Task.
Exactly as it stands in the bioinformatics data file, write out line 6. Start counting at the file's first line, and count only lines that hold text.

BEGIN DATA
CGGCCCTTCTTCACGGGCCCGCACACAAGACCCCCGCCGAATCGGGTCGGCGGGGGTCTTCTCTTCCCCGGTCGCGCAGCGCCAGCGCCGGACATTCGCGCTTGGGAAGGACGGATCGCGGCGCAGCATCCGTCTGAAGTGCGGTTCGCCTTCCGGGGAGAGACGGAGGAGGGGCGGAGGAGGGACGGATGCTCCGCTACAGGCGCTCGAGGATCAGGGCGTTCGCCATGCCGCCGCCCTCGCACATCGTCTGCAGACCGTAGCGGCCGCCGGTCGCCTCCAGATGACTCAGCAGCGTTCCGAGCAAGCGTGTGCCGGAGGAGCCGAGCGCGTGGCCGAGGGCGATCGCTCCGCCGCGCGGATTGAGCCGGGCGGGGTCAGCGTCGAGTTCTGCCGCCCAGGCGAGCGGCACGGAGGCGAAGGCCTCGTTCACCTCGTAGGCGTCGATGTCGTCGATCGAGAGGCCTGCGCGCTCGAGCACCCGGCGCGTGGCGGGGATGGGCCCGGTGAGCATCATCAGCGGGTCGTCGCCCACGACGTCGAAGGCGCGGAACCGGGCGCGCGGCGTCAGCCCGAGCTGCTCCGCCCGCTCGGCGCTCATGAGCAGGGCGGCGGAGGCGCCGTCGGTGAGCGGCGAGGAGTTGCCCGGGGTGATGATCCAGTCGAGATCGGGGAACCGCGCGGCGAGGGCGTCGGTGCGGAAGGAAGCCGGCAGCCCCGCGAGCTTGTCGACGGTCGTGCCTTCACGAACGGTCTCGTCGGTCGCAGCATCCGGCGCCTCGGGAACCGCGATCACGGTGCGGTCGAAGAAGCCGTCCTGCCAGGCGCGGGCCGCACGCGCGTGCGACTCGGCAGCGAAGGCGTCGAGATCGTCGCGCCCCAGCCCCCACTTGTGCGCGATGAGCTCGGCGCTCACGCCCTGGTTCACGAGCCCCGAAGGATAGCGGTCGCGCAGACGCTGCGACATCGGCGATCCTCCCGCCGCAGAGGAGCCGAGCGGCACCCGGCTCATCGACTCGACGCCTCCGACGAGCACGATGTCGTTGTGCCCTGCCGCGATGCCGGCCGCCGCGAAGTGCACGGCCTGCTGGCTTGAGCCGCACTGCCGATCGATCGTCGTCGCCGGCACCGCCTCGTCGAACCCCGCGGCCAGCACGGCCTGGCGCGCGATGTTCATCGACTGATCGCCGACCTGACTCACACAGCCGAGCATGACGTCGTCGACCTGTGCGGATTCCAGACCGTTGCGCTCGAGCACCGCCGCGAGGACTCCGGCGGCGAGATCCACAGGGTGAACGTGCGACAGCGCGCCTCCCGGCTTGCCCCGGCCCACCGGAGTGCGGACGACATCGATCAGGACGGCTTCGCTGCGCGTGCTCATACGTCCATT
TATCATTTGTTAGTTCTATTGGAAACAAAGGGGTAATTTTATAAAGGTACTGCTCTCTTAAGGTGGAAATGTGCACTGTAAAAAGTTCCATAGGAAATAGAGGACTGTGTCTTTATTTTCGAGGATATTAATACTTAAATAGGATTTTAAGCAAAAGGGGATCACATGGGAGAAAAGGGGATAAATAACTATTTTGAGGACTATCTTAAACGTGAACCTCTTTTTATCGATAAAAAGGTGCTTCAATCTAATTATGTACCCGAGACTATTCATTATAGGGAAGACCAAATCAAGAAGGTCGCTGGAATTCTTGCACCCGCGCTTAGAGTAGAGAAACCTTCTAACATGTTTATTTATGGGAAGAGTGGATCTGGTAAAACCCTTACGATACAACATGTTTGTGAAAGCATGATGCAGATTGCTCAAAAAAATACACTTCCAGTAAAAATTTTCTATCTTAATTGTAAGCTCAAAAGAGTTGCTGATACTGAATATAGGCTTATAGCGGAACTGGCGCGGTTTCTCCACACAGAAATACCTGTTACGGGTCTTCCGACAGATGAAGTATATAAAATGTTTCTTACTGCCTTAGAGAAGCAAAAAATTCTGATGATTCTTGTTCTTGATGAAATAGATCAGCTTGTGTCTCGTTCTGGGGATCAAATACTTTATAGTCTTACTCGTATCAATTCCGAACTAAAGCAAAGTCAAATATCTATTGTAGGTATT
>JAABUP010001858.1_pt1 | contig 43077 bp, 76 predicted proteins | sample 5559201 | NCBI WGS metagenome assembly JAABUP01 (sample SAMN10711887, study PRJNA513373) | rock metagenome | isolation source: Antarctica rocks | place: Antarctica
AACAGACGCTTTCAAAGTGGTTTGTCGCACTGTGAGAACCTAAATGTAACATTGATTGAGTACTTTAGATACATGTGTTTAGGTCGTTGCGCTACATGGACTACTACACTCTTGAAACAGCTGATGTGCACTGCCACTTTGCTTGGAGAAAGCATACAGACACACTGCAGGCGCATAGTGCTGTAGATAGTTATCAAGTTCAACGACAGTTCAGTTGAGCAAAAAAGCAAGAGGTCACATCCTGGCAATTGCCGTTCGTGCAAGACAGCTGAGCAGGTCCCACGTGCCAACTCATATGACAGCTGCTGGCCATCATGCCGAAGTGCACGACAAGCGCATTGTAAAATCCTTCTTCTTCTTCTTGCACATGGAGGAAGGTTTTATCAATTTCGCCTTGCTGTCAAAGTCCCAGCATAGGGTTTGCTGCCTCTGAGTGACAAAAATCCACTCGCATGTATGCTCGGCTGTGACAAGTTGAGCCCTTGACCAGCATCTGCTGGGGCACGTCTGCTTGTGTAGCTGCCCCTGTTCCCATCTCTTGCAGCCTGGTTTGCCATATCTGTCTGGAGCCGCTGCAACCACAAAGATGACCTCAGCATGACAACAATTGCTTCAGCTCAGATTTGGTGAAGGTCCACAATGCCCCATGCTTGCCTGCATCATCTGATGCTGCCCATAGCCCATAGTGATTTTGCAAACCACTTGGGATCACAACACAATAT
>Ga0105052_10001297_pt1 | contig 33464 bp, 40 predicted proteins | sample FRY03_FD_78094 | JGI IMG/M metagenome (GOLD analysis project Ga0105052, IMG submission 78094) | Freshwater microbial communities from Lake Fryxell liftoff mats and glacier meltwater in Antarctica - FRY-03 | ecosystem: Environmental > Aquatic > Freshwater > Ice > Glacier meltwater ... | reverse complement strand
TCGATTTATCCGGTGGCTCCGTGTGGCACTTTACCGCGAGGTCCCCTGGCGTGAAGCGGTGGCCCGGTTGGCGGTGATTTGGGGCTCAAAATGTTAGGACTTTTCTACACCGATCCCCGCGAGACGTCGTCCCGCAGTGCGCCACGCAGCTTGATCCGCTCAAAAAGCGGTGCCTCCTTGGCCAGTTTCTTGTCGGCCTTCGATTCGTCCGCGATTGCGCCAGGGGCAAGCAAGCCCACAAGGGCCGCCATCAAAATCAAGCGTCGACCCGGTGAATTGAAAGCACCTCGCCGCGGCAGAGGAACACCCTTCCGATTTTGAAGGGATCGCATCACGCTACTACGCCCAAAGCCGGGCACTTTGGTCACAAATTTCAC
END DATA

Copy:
TCGATTTATCCGGTGGCTCCGTGTGGCACTTTACCGCGAGGTCCCCTGGCGTGAAGCGGTGGCCCGGTTGGCGGTGATTTGGGGCTCAAAATGTTAGGACTTTTCTACACCGATCCCCGCGAGACGTCGTCCCGCAGTGCGCCACGCAGCTTGATCCGCTCAAAAAGCGGTGCCTCCTTGGCCAGTTTCTTGTCGGCCTTCGATTCGTCCGCGATTGCGCCAGGGGCAAGCAAGCCCACAAGGGCCGCCATCAAAATCAAGCGTCGACCCGGTGAATTGAAAGCACCTCGCCGCGGCAGAGGAACACCCTTCCGATTTTGAAGGGATCGCATCACGCTACTACGCCCAAAGCCGGGCACTTTGGTCACAAATTTCAC